When you edit a paragraph, look at the functions of the sentences involved. What point are you trying to make, and how are you choosing to argue it? Why is the point significant in light of both previous ideas and the overall paper? Applying the what/how/why strategy to paragraph structure can help keep the paragraph focused and unified.
- What (the point): The main idea you discuss in this paragraph (best introduced in a topic sentence, the introductory sentence to your paragraph); 1-2 sentences.
- How (the proof): The evidence used to substantiate the point or back up the argument: examples, appropriate reference material, quotations, etc.; 2-4 sentences.
- Why (the comment): Commentary outlining the significance of the preceding material. Your explanation of how and why these ideas fit together: relationships, contrasts, conclusions, etc.; 2-4 sentences.
For example, if it takes more than one or two sentences to introduce the point of the paragraph, it is likely that you are trying to focus on too much within one paragraph, or that you are unclear on what the precise focus really is. Fewer than two sentences of supporting evidence or commentary usually signals a minor point; perhaps this idea is actually part of a larger notion rather than a discrete point requiring a paragraph of its own. Conversely, more than four sentences of commentary or supporting information might signal one of two things: you may be making the same point several times over (rather than building on a point with each sentence) or your evidence may be straying off into a new area, and thus requires a subsequent paragraph.Certainly, the above chart is intended as a guide, not rigid instructions. Not every paragraph functions in the manner described above; however, the what/how/why strategy can serve as a helpful logic barometer for your writing.
Effective paragraphs focus on one idea and develop it. As you edit your draft, make sure that the sentences in your paragraph relate directly, not only to the broader topic of the essay, but also to the specific idea or argument expressed in the topic sentence of the paragraph. Just because a sentence relates broadly to the topic in question does not necessarily make it relevant to the point you are arguing.
Here is an example of a paragraph drafted as part of a paper on municipalities and climate change.
Litigation is just one of several tools available to public officials to reduce CO2 emissions, and should not be viewed as a silver bullet; it takes time and money. However, the real value of climate change lawsuits may be that they can have a substantial influence on public opinion, thereby encouraging public pressure on oil companies to take responsibility for their role in climate change (Novel, 2019). Recent lawsuits launched by American municipalities such as New York and San Francisco have revealed to the public evidence that, for decades, oil companies have known of the risks of climate change and their own contribution to it (Hall, 2015; Keane, 2020; McGreal, 2021). These lawsuits claim that the companies are responsible for damage to public health, housing, and infrastructure through extreme weather events. Some of the well-documented effects of climate change on public health include exacerbating respiratory illnesses such as asthma, and preventing the public from exercising outdoors on extreme-heat days. Citizens who suffer the most from these effects tend to have low incomes and live in under-served areas of the municipalities, where they may be exposed to the worst effects of climate change.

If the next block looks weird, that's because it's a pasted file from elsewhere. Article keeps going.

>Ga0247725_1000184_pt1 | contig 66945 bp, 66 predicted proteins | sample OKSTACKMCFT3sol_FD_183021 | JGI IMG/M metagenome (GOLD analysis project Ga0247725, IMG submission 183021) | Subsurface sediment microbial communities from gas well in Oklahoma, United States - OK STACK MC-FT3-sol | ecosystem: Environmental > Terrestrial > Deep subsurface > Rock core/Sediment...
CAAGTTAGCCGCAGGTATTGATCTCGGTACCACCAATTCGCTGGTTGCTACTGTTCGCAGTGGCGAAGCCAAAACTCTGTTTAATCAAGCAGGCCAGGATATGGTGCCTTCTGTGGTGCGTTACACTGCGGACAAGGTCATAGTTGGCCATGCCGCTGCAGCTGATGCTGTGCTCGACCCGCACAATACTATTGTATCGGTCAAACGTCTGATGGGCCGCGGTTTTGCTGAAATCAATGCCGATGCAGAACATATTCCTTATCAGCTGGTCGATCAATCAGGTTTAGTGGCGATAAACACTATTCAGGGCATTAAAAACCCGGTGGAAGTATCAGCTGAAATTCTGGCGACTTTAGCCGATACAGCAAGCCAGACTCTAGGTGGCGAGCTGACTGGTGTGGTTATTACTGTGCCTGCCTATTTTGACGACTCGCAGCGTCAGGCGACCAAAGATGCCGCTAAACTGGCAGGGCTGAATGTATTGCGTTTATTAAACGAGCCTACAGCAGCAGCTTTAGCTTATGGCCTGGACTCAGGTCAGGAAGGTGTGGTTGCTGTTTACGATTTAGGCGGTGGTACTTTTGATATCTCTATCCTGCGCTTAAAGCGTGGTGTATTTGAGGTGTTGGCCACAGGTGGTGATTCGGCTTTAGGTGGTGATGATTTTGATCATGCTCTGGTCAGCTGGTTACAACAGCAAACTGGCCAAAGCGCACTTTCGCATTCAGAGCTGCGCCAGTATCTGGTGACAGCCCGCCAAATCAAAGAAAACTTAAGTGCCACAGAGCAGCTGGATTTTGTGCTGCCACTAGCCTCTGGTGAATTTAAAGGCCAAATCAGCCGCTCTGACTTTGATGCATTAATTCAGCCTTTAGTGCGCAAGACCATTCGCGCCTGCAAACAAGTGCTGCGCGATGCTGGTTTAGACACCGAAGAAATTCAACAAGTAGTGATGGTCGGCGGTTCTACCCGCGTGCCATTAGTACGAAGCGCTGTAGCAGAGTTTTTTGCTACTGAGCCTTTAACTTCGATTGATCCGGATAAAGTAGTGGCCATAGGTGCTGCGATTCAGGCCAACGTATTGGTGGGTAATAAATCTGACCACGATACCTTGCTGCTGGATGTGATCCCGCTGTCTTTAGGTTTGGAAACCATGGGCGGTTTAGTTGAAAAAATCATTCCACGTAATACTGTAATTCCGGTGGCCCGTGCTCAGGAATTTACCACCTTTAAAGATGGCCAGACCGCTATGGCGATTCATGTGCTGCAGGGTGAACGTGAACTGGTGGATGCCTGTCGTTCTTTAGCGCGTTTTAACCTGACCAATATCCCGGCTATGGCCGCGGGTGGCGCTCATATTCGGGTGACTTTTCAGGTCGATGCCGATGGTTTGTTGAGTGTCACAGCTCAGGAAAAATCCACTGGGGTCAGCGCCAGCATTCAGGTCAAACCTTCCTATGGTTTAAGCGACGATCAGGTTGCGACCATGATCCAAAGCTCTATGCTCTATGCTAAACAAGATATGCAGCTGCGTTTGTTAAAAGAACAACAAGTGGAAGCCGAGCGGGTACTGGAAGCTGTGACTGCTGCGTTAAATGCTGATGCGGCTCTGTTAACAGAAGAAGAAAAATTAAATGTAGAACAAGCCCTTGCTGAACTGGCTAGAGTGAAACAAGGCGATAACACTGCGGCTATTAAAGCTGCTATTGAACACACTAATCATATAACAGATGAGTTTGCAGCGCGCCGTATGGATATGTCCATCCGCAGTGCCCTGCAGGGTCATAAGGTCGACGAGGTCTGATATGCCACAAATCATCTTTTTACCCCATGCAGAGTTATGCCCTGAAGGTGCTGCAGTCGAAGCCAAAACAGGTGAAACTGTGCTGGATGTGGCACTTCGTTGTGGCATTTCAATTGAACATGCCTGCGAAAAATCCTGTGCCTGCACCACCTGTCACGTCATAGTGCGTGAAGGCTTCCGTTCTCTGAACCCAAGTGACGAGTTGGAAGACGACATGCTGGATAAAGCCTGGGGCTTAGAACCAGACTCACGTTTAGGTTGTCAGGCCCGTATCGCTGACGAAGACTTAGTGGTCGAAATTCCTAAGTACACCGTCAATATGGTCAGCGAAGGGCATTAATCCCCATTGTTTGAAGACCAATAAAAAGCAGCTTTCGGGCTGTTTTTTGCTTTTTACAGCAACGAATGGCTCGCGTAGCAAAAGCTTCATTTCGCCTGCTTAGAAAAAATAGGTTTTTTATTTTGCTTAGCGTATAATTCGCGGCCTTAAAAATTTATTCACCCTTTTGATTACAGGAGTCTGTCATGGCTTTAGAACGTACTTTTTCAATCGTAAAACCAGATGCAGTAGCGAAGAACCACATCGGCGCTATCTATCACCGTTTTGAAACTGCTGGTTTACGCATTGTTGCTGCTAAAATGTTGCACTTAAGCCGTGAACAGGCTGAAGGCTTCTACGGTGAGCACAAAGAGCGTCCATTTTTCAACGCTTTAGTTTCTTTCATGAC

The above paragraph works well until the end of the third sentence.
- The first sentence is a transition sentence, linking to the previous paragraph’s topic (perhaps the previous paragraph described litigation in this context, or listed in more detail the “several tools” mentioned in this sentence).
- The second sentence introduces the argument of the current paragraph (that climate change lawsuits are valuable, not because they are likely to hold oil companies responsible, but because they can influence the public’s opinion of oil companies, which in turn can pressure oil companies to change).
- The third sentence develops this argument by offering an example and starting to show its relevance to the argument.
The fourth, fifth, and sixth sentences, however, are out of place in this paragraph.
- The fourth sentence still deals with municipal lawsuits against oil companies, so it is not completely off-topic. However, the main idea introduced in this sentence—the claims of the lawsuits—is largely irrelevant to the particular argument introduced in the first sentence (i.e., the effects of these lawsuits, and the evidence they reveal, on public opinion of oil companies and climate change).
- The fifth sentence switches the focus to the effects of climate change on human health, and the sixth sentence focuses on those who are most vulnerable to these effects. Although these topics are important, they do not help prove the point of the paragraph (that climate change lawsuits can influence public opinion) or link the point to the broader argument of the essay, perhaps by explaining how public opinion relates to reducing CO2 emissions.
Hall, S. (2015, October 26). Exxon knew about climate change almost 40 years ago. Scientific American.
Keane, P. (2020, September 20). How the oil industry made us doubt climate change. BBC News.
McGreal, C. (2021, June 30). Big oil and gas kept a dirty secret for decades. Now they may pay the price. The Guardian.
Novel, A. (2019, March). Climate change: A new subject for the law. UNESCO Courier.
Thomson Reuters. (2018, January 11). New York sues oil companies, plans divestment from pension funds. CBC News.